Close icon
Long Reads

Escape Routes

20/08/2023 | Wirral Environmental Network

We’ve all got our favourites.

Little summer places where, for an hour or two, we can press pause, recharge and return to our senses.

We asked our friends at Wirral Environmental Network to share theirs.

Citrine Park, Seacombe

The first of two of Wirral’s tiny forests. These are dense, fast-growing native woodlands, and this one is about the size of a tennis court.

It was planted by Earthwatch and local school children and now has wild meadow paths and information boards.

A much-loved green corner right in the heart of Seacombe.

Hamilton Square Gardens, Birkenhead

Escape Routes - Left Bank Issue Two - 02.png

The square, of course, is beautiful but most people pass right through it.

Grab a coffee from one of the nearby coffee shops (our favourite is Amelie, 30 Hamilton Street) and stop and enjoy the gardens, with their colourful bedding displays and holm oak, an evergreen native of the Eastern Mediterranean, then hop over to the community garden at Make Hamilton Square.

North Wirral Country Park, Leasowe

We particularly love to walk here across the sand dunes, passing the golf course, or the coastal stroll from Leasowe Lighthouse to Meols with its profusion of wildflowers.

Check out the tree nursery off Leasowe Road run by the Wallasey Tree Planting Group and Earthmoves community garden in the old nursery garden space.

Gorse Millennium Green, New Brighton

A hidden green space below the water tower which is well used by local families.

The green hosts sports days and events, and features paths between the gorse, with interesting nooks and crannies. There’s a sunny open area with an orchard and mown grass to laze about on.

Local kids love a game of hide and seek here!

The Breck, Wallasey

Escape Routes - Left Bank Issue Two - 04.png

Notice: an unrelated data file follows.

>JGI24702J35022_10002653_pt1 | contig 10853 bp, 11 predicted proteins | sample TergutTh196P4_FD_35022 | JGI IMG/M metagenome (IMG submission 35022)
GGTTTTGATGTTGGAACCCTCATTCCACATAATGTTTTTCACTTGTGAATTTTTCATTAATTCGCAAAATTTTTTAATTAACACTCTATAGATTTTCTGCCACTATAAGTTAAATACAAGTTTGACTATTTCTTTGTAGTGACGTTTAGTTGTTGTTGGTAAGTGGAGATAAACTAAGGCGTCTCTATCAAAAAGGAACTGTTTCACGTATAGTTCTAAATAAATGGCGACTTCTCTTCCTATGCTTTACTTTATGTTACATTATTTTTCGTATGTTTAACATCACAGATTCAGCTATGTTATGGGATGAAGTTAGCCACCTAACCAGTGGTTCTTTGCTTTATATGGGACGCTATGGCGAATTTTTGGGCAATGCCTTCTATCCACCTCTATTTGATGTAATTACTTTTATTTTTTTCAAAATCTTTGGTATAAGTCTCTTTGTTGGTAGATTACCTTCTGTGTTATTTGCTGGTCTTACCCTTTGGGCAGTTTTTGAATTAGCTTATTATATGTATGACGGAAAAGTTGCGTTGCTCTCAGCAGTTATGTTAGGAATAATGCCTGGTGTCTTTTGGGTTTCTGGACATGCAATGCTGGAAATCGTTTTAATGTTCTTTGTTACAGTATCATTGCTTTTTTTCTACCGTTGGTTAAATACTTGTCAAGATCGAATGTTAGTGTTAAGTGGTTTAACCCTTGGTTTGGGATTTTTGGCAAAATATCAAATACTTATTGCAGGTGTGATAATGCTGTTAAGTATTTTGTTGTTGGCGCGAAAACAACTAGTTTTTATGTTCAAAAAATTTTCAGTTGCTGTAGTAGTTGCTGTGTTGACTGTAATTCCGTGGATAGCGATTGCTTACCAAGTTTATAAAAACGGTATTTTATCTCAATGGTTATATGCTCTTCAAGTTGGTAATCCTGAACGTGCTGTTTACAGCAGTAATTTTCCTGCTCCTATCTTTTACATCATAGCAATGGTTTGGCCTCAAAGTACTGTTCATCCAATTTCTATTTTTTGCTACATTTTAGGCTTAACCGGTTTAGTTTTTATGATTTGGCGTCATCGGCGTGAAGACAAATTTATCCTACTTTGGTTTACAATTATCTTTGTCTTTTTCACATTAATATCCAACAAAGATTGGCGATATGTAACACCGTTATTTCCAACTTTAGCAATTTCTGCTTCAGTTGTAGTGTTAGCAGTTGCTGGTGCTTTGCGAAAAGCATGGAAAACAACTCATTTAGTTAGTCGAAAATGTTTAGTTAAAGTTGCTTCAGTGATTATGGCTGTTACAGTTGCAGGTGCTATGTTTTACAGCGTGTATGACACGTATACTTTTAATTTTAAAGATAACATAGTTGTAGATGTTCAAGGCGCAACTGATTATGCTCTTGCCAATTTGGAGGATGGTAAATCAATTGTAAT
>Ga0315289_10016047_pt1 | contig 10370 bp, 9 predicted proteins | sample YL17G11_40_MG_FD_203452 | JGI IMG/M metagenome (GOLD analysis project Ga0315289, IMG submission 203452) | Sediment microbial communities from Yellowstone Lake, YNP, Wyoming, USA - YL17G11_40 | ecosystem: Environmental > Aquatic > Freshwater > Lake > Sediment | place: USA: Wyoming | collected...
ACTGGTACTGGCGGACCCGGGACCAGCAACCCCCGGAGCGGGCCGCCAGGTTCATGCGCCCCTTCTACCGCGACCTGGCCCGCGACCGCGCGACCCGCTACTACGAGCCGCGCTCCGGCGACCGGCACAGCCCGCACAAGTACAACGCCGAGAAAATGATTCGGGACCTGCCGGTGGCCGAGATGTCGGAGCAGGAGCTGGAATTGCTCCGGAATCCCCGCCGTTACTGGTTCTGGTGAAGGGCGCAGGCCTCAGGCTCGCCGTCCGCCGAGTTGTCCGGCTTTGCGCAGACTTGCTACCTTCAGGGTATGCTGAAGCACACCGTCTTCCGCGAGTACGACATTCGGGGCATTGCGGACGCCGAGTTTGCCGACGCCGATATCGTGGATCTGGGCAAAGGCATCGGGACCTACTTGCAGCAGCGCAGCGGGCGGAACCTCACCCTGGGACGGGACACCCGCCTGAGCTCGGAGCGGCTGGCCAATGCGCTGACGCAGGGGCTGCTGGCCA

This dramatic area of woodland enjoys spectacular views over Wirral, North Wales and the Irish Sea.

Listen to the birdsong and wander through the barkpaths to catch glimpses of the birds. Generations of budding climbers have practised – and still do – on its sandstone outcrops, all of which have their own names.

The first British man to climb K2 learnt to climb here!

Rock Park, Rock Ferry

Start at the bottom of The Dell and explore the area around Rock Park Road and Rock Park, marvelling at the old mansion houses, before heading down to the old promenade, with its captivating views along the sweep of the River Mersey.

Take a walk along the esplanade or through the wooded area along Rock Lane East to a very small patch of estuary beach and the wonderful Refreshment Rooms.

Prenton Dell, Prenton

Escape Routes - Left Bank Issue Two - 03.png

There’s much to see here, just down the road from the Saddle Club.

Look for the Dell’s community garden, trickling stream, nature trails, picnic benches and – just over the way there’s even an alpaca farm!

A range of brilliant walks start from here too: one takes you down the ancient Roman Road* to the network of trails around Storeton woods.

*Not Roman, and not really a road. Probably a medieval track laid by the owners of Storeton Hall.

Bidston Court Gardens, Bidston

With its brick-set walkways, wild areas and stunning views, this is a real gem.

The gardens mark the site of Bidston Court, built by soap magnate Robert Hudson. The house was moved brick by brick to Frankby (and renamed Hillbark).

Fortunately, its magical terraced gardens remain.

Wallasey Central Park, Wallasey

Escape Routes - Left Bank Issue Two - 05.png

With its walled garden, formal rockery and ‘gonk house’ (the gonks all have names and backstories!), there’s more to discover here than you might think.

The park has a great wildlife pond with terrapins, allotments, pump track, play areas, cricket and football pitches and a great café. We love it.

Earlston Gardens, Wallasey

This green oasis is especially magnificent in spring, with its flowers in full bloom. It’s a haven for wildlife but also has a well-equipped children’s play area.

The library is one of the best surviving examples of a Carnegie Library in the UK (built with money from Scottish philanthropist Andrew Carnegie). Rake Lake Cemetery houses graves for victims of The Titanic, Lusitania and Thetis.

If you’re heading to Seacombe, you’re welcome to visit the team at WEN. It’s both a visitor centre and community garden, with lots of courses to try out.

Sandon Building, 100 Falkland Rd, Wallasey, CH44 8ER

Find out more on the Wirral Environmental Network website

There’s a full list of the Left Bank’s green spaces on the Mersey Green Network Map

Image credits: Jonathan Keenan


Cookie Notice

This website uses cookies to analyse traffic and remember your website choices.

You can read more about our privacy practices in our privacy & cookie policy here.